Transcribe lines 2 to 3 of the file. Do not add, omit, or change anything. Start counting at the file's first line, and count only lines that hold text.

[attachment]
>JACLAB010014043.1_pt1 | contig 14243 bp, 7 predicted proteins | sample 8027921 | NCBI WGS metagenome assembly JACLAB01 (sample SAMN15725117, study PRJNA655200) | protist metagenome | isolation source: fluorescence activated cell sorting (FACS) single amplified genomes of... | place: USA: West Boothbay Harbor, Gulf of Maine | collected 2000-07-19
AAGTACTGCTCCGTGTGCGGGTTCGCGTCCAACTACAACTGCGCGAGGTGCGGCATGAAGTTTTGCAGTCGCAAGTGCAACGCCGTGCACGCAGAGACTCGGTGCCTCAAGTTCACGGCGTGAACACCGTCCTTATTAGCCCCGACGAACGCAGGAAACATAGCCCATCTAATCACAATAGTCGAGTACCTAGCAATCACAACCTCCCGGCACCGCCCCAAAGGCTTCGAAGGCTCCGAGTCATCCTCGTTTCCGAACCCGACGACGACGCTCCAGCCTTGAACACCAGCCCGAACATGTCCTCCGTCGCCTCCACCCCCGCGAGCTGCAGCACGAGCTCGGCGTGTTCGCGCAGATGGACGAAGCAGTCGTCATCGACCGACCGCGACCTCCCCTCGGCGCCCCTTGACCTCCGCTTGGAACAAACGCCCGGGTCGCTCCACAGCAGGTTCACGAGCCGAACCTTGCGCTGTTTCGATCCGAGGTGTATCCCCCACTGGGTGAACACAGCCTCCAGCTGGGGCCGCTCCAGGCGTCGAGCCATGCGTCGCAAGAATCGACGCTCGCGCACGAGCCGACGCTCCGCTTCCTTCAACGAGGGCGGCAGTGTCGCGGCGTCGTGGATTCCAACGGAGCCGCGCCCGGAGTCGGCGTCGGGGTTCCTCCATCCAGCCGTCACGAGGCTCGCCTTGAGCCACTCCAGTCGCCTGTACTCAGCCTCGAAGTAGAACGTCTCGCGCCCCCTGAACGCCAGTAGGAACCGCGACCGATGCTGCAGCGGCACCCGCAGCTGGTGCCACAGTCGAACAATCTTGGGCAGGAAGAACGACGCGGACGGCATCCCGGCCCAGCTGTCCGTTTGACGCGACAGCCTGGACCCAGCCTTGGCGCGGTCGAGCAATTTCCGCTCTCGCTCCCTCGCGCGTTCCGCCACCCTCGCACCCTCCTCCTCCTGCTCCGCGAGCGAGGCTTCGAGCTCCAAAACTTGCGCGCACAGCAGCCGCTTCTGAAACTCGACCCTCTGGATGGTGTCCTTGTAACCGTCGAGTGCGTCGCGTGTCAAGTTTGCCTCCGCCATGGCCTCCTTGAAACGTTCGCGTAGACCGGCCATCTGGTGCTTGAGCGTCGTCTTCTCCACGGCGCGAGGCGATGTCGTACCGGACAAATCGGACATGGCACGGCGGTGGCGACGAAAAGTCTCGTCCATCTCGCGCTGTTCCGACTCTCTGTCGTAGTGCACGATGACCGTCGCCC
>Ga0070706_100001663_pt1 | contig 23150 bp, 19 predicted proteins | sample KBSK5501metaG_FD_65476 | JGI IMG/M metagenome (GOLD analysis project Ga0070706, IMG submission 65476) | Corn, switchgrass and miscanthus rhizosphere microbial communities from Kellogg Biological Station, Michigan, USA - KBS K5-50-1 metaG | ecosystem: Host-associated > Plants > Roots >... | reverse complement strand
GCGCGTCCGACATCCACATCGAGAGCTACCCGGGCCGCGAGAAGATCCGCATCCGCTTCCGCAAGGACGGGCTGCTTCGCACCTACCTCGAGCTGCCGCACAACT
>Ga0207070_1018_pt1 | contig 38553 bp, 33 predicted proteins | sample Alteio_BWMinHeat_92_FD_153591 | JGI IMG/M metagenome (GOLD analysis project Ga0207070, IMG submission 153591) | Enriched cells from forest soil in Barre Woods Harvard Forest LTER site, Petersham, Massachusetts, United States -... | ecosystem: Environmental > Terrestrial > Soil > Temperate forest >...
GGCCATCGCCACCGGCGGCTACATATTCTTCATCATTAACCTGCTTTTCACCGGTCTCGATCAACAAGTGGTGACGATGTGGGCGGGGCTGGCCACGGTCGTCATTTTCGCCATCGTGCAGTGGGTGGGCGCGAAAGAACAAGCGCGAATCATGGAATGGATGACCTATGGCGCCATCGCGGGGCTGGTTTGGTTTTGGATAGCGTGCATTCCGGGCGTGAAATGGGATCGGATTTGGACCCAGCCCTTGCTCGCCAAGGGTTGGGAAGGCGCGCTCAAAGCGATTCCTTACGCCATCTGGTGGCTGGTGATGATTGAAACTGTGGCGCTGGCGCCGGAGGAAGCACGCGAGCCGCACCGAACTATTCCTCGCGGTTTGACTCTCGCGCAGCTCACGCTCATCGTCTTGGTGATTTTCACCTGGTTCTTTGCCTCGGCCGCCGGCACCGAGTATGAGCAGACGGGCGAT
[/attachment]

AAGTACTGCTCCGTGTGCGGGTTCGCGTCCAACTACAACTGCGCGAGGTGCGGCATGAAGTTTTGCAGTCGCAAGTGCAACGCCGTGCACGCAGAGACTCGGTGCCTCAAGTTCACGGCGTGAACACCGTCCTTATTAGCCCCGACGAACGCAGGAAACATAGCCCATCTAATCACAATAGTCGAGTACCTAGCAATCACAACCTCCCGGCACCGCCCCAAAGGCTTCGAAGGCTCCGAGTCATCCTCGTTTCCGAACCCGACGACGACGCTCCAGCCTTGAACACCAGCCCGAACATGTCCTCCGTCGCCTCCACCCCCGCGAGCTGCAGCACGAGCTCGGCGTGTTCGCGCAGATGGACGAAGCAGTCGTCATCGACCGACCGCGACCTCCCCTCGGCGCCCCTTGACCTCCGCTTGGAACAAACGCCCGGGTCGCTCCACAGCAGGTTCACGAGCCGAACCTTGCGCTGTTTCGATCCGAGGTGTATCCCCCACTGGGTGAACACAGCCTCCAGCTGGGGCCGCTCCAGGCGTCGAGCCATGCGTCGCAAGAATCGACGCTCGCGCACGAGCCGACGCTCCGCTTCCTTCAACGAGGGCGGCAGTGTCGCGGCGTCGTGGATTCCAACGGAGCCGCGCCCGGAGTCGGCGTCGGGGTTCCTCCATCCAGCCGTCACGAGGCTCGCCTTGAGCCACTCCAGTCGCCTGTACTCAGCCTCGAAGTAGAACGTCTCGCGCCCCCTGAACGCCAGTAGGAACCGCGACCGATGCTGCAGCGGCACCCGCAGCTGGTGCCACAGTCGAACAATCTTGGGCAGGAAGAACGACGCGGACGGCATCCCGGCCCAGCTGTCCGTTTGACGCGACAGCCTGGACCCAGCCTTGGCGCGGTCGAGCAATTTCCGCTCTCGCTCCCTCGCGCGTTCCGCCACCCTCGCACCCTCCTCCTCCTGCTCCGCGAGCGAGGCTTCGAGCTCCAAAACTTGCGCGCACAGCAGCCGCTTCTGAAACTCGACCCTCTGGATGGTGTCCTTGTAACCGTCGAGTGCGTCGCGTGTCAAGTTTGCCTCCGCCATGGCCTCCTTGAAACGTTCGCGTAGACCGGCCATCTGGTGCTTGAGCGTCGTCTTCTCCACGGCGCGAGGCGATGTCGTACCGGACAAATCGGACATGGCACGGCGGTGGCGACGAAAAGTCTCGTCCATCTCGCGCTGTTCCGACTCTCTGTCGTAGTGCACGATGACCGTCGCCC
>Ga0070706_100001663_pt1 | contig 23150 bp, 19 predicted proteins | sample KBSK5501metaG_FD_65476 | JGI IMG/M metagenome (GOLD analysis project Ga0070706, IMG submission 65476) | Corn, switchgrass and miscanthus rhizosphere microbial communities from Kellogg Biological Station, Michigan, USA - KBS K5-50-1 metaG | ecosystem: Host-associated > Plants > Roots >... | reverse complement strand